Study 4: Lack of evidence for efficacy

In Honduras, a double-blind, placebo-controlled randomized trial of a homeopathic combination medication, including EP, for 60 dengue patients was carried out in municipal health clinics by Jacobs et al 2007.

As per their own conclusion from Jacobs at et 2007, the results showed no difference in outcomes between homeopathy treated group vs. the placebo group, including the number of days of fever and pain as well as analgesic use and complication rate. The study did not evaluate blood count or viral load as a parameter for homeopathic treatment efficacy.

Review studies:

A review paper published by Raj Manchanda in 2015, The Editor in Chief, Central Council for Research in Homoeopathy (CCRH), India listed the global studies, reviewed above, to conclude Eupatorium Perfoliatum (EP) efficacy for dengue.

Another review paper from the Regional Research Institute for Homoeopathy, India by Bawaskar & Shinde (2019) listed the same studies and detailed the results but did not analyse or “peer-review” the data to validate its authenticity.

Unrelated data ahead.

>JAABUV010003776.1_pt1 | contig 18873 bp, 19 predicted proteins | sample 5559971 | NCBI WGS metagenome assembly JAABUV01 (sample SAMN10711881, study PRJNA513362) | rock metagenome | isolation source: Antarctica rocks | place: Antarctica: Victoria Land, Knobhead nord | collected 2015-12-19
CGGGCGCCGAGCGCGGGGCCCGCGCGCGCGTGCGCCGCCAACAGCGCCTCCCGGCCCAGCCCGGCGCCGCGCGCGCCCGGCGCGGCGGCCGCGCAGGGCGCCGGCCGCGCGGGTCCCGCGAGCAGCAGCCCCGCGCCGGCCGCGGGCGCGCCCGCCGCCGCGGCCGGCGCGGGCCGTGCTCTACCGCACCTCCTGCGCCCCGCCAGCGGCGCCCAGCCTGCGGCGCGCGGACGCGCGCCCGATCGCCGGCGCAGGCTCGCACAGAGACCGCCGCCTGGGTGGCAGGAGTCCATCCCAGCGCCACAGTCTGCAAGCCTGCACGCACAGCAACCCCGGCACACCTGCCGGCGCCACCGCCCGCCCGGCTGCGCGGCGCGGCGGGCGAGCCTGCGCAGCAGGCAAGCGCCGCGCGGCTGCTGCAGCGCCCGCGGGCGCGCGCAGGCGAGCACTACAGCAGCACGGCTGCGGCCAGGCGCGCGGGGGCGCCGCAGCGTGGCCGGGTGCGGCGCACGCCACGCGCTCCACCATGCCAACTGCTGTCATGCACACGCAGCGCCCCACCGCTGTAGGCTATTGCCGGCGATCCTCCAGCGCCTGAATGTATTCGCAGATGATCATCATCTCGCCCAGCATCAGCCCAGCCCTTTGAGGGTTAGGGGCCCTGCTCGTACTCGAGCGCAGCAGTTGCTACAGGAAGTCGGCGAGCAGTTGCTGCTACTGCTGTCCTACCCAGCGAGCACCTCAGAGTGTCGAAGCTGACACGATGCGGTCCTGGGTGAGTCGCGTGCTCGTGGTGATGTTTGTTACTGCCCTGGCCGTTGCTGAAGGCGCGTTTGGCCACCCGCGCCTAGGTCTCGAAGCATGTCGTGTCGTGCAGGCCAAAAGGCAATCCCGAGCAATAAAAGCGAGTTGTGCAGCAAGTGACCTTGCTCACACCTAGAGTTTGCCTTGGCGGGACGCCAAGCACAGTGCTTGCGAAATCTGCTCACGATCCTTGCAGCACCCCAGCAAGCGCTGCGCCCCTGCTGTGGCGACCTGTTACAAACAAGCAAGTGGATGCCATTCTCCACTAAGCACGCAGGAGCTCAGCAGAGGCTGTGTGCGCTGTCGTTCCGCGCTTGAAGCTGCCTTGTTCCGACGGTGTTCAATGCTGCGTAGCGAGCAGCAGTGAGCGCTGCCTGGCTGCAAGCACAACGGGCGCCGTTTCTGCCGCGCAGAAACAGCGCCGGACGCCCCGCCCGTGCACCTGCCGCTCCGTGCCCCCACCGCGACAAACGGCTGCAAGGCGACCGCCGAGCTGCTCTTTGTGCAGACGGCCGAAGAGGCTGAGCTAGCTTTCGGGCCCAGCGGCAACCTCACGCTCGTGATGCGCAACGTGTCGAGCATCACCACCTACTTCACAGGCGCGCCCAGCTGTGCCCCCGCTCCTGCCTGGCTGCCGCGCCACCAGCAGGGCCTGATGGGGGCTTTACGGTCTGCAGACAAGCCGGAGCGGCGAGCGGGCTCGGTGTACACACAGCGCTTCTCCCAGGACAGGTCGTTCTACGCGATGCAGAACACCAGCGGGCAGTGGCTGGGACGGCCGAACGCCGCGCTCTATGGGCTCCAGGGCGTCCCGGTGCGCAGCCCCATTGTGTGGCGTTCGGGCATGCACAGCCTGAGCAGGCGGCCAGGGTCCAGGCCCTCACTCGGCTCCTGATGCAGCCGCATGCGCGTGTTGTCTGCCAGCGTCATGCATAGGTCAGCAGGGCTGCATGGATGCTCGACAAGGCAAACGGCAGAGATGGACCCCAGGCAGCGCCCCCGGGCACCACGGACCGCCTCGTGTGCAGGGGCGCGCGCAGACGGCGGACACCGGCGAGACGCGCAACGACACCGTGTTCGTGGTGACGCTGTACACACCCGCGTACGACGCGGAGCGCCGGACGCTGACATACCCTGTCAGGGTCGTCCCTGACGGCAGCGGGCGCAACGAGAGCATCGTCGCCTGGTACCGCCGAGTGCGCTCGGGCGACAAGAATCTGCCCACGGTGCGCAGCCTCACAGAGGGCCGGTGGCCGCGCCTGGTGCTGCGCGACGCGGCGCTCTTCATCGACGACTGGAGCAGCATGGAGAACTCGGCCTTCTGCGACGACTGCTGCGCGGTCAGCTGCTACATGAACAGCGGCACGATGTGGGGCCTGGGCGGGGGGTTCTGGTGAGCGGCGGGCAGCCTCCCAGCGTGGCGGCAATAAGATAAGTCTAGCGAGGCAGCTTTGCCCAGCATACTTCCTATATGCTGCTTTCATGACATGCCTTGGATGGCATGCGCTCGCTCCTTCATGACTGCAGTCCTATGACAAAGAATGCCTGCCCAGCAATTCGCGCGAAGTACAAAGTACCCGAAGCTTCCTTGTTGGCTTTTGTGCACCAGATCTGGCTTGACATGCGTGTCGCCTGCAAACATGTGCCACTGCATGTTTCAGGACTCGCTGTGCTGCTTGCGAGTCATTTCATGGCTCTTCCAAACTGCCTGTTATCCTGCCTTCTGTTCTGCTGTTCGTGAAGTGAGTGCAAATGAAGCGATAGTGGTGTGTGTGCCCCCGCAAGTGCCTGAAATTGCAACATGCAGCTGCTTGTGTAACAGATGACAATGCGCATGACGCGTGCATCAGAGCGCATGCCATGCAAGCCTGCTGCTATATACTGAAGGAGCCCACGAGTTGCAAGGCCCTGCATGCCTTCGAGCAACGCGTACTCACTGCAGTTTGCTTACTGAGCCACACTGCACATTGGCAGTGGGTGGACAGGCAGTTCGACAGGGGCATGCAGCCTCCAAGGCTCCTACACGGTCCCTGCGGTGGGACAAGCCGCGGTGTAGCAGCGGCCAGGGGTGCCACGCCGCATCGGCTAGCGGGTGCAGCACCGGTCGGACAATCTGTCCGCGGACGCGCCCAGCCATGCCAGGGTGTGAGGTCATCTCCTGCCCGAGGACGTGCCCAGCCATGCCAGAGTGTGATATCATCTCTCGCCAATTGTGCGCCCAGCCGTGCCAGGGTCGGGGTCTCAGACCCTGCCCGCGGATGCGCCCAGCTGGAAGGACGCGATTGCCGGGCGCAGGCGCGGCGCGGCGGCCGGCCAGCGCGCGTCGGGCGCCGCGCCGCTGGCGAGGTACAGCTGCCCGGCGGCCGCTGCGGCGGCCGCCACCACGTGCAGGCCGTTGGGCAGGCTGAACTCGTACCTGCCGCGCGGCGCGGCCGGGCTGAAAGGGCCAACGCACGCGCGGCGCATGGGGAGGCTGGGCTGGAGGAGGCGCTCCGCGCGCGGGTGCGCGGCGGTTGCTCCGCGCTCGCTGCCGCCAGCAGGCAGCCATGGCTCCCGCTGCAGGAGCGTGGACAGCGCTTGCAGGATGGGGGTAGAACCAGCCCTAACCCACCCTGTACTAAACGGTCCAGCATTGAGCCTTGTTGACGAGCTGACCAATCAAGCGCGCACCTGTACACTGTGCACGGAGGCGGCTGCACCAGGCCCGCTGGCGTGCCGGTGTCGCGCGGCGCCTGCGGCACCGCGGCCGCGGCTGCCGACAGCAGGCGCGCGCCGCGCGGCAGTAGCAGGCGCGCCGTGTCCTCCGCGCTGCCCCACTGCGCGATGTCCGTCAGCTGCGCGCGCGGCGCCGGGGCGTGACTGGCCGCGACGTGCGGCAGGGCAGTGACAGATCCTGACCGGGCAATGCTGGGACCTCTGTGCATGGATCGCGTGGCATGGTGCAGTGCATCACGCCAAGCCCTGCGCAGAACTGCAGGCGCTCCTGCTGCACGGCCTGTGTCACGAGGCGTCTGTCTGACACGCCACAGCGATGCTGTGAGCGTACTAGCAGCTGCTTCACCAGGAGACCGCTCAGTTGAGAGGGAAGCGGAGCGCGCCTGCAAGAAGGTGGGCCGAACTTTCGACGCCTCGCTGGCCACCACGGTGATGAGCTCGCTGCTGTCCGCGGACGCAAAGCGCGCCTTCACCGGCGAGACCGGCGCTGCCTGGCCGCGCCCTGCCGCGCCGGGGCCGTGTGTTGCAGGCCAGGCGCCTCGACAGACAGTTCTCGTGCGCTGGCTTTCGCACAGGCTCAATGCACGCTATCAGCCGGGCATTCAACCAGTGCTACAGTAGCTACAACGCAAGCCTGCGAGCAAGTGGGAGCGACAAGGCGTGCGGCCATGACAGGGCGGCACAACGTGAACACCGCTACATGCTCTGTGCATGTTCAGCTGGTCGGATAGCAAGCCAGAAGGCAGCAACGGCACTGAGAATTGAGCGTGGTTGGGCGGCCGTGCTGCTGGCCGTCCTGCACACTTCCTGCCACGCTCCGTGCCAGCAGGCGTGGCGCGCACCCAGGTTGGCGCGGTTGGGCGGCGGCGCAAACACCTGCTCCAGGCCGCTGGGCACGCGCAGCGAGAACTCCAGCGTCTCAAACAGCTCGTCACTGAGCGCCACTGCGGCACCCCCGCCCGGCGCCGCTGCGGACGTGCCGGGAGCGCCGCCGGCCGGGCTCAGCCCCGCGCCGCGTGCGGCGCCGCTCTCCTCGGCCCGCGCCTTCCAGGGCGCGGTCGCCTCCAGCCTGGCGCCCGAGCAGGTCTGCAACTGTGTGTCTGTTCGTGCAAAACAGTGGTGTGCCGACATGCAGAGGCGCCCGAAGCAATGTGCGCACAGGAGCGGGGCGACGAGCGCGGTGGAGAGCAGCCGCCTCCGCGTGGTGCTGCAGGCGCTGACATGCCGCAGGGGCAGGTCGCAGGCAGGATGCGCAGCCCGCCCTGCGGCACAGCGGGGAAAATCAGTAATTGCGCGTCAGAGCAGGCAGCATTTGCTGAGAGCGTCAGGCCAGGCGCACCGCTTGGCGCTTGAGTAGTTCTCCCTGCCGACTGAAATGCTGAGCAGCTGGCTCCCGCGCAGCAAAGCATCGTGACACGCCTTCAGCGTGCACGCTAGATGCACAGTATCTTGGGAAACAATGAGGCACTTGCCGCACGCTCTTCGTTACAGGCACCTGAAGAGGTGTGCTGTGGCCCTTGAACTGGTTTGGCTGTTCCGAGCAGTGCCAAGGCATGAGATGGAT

Conclusion:

The data paper published in Pakistan is a serious breach in research conduct for which the paper should not have allowed to be published or cited several times. Additionally, that Pakistani paper was cited without criticism of misrepresentation by the editor in chief of CCRH, India (Manchandana, 2015) and in another review paper from India by Bawaskar & Shinde (2019).

The limited number of studies, largely concluding efficacy in review papers, lack of empirical data as well as falsification of data presented no evidence for Eupatorium Perfoliatum (EP), or EP with a combination of other homeopathic drugs to be effective in treating or preventing dengue.

The majority of criticism towards evidence-based scientists conducting research to test homeopathy efficacy is dismissed by the homeopaths. Here, we used homeopathy research studies to reveal lack of efficacy, misrepresented and falsified data.